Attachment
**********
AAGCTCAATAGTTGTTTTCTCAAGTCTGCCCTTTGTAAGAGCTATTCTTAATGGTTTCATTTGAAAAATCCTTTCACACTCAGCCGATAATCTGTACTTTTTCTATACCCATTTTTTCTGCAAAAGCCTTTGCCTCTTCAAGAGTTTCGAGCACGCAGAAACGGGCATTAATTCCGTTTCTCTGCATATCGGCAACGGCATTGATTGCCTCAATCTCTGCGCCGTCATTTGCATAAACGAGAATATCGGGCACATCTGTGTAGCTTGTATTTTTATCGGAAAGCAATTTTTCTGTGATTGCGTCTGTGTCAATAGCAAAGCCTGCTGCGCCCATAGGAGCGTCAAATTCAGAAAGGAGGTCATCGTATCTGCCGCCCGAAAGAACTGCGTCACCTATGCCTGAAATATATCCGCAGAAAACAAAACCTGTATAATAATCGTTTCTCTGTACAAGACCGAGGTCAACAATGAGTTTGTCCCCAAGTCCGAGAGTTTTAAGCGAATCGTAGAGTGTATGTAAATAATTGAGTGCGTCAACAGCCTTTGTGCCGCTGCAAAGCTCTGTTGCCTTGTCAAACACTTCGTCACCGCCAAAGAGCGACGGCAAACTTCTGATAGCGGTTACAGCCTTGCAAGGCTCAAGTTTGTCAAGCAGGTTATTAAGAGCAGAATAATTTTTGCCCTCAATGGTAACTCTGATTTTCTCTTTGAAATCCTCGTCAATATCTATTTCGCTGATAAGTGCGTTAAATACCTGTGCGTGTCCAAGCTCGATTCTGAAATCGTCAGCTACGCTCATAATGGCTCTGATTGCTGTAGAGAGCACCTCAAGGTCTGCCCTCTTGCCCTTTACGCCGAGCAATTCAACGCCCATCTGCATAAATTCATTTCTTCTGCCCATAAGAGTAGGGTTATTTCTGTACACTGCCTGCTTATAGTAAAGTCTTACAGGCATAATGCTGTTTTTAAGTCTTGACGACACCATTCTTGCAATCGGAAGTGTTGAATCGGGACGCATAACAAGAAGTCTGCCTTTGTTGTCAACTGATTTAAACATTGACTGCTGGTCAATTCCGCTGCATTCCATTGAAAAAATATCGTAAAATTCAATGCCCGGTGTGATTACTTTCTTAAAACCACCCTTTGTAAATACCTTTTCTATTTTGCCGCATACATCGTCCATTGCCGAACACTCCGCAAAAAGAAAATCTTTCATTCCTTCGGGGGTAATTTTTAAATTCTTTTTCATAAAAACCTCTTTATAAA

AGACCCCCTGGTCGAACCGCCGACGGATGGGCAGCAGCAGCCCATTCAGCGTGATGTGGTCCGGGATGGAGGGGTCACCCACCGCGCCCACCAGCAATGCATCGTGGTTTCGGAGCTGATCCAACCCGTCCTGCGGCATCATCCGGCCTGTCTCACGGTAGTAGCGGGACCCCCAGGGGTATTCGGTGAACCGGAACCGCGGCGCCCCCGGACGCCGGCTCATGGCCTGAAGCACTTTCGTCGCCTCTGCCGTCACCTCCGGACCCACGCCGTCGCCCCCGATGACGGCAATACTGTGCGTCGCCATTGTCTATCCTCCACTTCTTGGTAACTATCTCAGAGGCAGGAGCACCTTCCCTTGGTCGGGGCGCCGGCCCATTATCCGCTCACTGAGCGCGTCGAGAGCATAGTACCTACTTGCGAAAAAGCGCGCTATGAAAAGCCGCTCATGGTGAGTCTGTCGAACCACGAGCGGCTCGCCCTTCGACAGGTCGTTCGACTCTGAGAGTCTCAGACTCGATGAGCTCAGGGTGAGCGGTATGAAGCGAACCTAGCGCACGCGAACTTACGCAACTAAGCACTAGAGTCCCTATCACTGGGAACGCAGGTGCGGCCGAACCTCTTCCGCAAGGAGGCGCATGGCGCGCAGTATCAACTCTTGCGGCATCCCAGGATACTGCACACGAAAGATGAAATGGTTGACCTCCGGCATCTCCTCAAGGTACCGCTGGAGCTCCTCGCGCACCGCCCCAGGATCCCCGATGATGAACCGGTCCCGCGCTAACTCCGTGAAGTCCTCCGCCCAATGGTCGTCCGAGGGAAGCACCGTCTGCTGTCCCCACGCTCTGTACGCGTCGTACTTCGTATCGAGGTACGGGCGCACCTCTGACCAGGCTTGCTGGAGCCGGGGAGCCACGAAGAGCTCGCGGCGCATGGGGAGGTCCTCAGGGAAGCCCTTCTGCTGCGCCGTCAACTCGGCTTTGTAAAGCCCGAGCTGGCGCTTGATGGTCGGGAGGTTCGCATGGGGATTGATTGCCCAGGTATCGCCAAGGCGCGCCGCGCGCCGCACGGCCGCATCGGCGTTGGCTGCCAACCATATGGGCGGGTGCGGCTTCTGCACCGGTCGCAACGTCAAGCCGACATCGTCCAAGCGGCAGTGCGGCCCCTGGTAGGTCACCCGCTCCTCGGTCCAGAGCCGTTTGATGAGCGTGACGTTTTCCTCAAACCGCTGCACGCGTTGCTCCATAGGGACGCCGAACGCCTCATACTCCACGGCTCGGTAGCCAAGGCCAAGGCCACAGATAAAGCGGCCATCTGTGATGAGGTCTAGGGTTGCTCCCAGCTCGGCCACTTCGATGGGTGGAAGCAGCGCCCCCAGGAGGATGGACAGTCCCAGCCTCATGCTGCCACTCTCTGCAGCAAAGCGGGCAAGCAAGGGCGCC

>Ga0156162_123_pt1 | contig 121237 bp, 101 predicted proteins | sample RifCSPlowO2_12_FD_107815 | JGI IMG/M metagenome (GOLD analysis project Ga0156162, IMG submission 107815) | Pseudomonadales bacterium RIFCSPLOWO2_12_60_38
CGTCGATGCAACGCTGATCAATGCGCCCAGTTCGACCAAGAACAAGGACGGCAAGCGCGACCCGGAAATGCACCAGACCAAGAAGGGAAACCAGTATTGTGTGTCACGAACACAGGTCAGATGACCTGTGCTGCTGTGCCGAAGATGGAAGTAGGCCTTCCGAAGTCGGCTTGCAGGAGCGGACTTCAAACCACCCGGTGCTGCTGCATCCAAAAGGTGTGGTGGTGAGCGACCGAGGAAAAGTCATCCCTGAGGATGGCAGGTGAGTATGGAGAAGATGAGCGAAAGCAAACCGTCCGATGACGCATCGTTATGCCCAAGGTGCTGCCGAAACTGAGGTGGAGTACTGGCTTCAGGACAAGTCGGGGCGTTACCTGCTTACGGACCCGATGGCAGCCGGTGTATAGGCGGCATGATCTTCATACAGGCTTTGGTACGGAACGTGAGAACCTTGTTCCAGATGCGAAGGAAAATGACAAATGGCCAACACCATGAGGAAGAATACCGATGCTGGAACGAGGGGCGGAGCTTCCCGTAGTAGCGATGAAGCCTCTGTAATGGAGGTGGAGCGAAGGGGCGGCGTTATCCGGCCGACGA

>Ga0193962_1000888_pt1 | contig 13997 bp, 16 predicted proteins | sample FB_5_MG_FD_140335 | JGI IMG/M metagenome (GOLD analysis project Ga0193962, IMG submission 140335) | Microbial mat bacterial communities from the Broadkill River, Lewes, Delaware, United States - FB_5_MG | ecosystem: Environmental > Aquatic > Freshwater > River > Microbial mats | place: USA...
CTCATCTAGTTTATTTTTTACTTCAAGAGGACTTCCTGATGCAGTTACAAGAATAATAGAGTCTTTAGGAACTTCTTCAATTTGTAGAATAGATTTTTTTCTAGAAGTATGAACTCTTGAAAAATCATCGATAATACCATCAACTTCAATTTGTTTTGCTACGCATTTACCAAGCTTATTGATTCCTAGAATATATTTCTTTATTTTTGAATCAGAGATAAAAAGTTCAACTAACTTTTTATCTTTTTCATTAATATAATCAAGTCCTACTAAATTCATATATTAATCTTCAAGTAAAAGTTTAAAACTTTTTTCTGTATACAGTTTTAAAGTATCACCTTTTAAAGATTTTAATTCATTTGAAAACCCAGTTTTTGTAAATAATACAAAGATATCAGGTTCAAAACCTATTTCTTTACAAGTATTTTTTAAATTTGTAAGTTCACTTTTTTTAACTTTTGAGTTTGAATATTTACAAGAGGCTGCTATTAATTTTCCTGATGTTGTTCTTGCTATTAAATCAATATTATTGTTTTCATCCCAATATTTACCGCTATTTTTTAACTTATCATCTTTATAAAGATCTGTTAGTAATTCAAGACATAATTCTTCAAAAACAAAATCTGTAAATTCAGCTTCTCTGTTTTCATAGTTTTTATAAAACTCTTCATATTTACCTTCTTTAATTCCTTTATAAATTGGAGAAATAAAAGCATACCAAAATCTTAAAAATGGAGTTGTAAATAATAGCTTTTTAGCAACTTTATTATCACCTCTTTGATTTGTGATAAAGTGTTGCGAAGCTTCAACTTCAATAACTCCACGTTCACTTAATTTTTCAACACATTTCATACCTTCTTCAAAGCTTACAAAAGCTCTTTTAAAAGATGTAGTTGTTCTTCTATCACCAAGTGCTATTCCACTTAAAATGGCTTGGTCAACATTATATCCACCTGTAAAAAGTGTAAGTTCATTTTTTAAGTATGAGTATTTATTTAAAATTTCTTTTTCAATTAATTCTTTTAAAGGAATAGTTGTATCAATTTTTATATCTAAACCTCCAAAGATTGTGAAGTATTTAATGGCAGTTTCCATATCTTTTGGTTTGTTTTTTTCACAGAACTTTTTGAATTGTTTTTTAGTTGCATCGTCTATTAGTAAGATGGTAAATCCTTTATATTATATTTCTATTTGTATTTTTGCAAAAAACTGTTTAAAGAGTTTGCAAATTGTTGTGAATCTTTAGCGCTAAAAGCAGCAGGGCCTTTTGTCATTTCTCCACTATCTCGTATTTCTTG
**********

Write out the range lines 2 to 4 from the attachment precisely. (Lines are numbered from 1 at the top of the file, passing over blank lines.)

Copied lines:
AGACCCCCTGGTCGAACCGCCGACGGATGGGCAGCAGCAGCCCATTCAGCGTGATGTGGTCCGGGATGGAGGGGTCACCCACCGCGCCCACCAGCAATGCATCGTGGTTTCGGAGCTGATCCAACCCGTCCTGCGGCATCATCCGGCCTGTCTCACGGTAGTAGCGGGACCCCCAGGGGTATTCGGTGAACCGGAACCGCGGCGCCCCCGGACGCCGGCTCATGGCCTGAAGCACTTTCGTCGCCTCTGCCGTCACCTCCGGACCCACGCCGTCGCCCCCGATGACGGCAATACTGTGCGTCGCCATTGTCTATCCTCCACTTCTTGGTAACTATCTCAGAGGCAGGAGCACCTTCCCTTGGTCGGGGCGCCGGCCCATTATCCGCTCACTGAGCGCGTCGAGAGCATAGTACCTACTTGCGAAAAAGCGCGCTATGAAAAGCCGCTCATGGTGAGTCTGTCGAACCACGAGCGGCTCGCCCTTCGACAGGTCGTTCGACTCTGAGAGTCTCAGACTCGATGAGCTCAGGGTGAGCGGTATGAAGCGAACCTAGCGCACGCGAACTTACGCAACTAAGCACTAGAGTCCCTATCACTGGGAACGCAGGTGCGGCCGAACCTCTTCCGCAAGGAGGCGCATGGCGCGCAGTATCAACTCTTGCGGCATCCCAGGATACTGCACACGAAAGATGAAATGGTTGACCTCCGGCATCTCCTCAAGGTACCGCTGGAGCTCCTCGCGCACCGCCCCAGGATCCCCGATGATGAACCGGTCCCGCGCTAACTCCGTGAAGTCCTCCGCCCAATGGTCGTCCGAGGGAAGCACCGTCTGCTGTCCCCACGCTCTGTACGCGTCGTACTTCGTATCGAGGTACGGGCGCACCTCTGACCAGGCTTGCTGGAGCCGGGGAGCCACGAAGAGCTCGCGGCGCATGGGGAGGTCCTCAGGGAAGCCCTTCTGCTGCGCCGTCAACTCGGCTTTGTAAAGCCCGAGCTGGCGCTTGATGGTCGGGAGGTTCGCATGGGGATTGATTGCCCAGGTATCGCCAAGGCGCGCCGCGCGCCGCACGGCCGCATCGGCGTTGGCTGCCAACCATATGGGCGGGTGCGGCTTCTGCACCGGTCGCAACGTCAAGCCGACATCGTCCAAGCGGCAGTGCGGCCCCTGGTAGGTCACCCGCTCCTCGGTCCAGAGCCGTTTGATGAGCGTGACGTTTTCCTCAAACCGCTGCACGCGTTGCTCCATAGGGACGCCGAACGCCTCATACTCCACGGCTCGGTAGCCAAGGCCAAGGCCACAGATAAAGCGGCCATCTGTGATGAGGTCTAGGGTTGCTCCCAGCTCGGCCACTTCGATGGGTGGAAGCAGCGCCCCCAGGAGGATGGACAGTCCCAGCCTCATGCTGCCACTCTCTGCAGCAAAGCGGGCAAGCAAGGGCGCC

>Ga0156162_123_pt1 | contig 121237 bp, 101 predicted proteins | sample RifCSPlowO2_12_FD_107815 | JGI IMG/M metagenome (GOLD analysis project Ga0156162, IMG submission 107815) | Pseudomonadales bacterium RIFCSPLOWO2_12_60_38
CGTCGATGCAACGCTGATCAATGCGCCCAGTTCGACCAAGAACAAGGACGGCAAGCGCGACCCGGAAATGCACCAGACCAAGAAGGGAAACCAGTATTGTGTGTCACGAACACAGGTCAGATGACCTGTGCTGCTGTGCCGAAGATGGAAGTAGGCCTTCCGAAGTCGGCTTGCAGGAGCGGACTTCAAACCACCCGGTGCTGCTGCATCCAAAAGGTGTGGTGGTGAGCGACCGAGGAAAAGTCATCCCTGAGGATGGCAGGTGAGTATGGAGAAGATGAGCGAAAGCAAACCGTCCGATGACGCATCGTTATGCCCAAGGTGCTGCCGAAACTGAGGTGGAGTACTGGCTTCAGGACAAGTCGGGGCGTTACCTGCTTACGGACCCGATGGCAGCCGGTGTATAGGCGGCATGATCTTCATACAGGCTTTGGTACGGAACGTGAGAACCTTGTTCCAGATGCGAAGGAAAATGACAAATGGCCAACACCATGAGGAAGAATACCGATGCTGGAACGAGGGGCGGAGCTTCCCGTAGTAGCGATGAAGCCTCTGTAATGGAGGTGGAGCGAAGGGGCGGCGTTATCCGGCCGACGA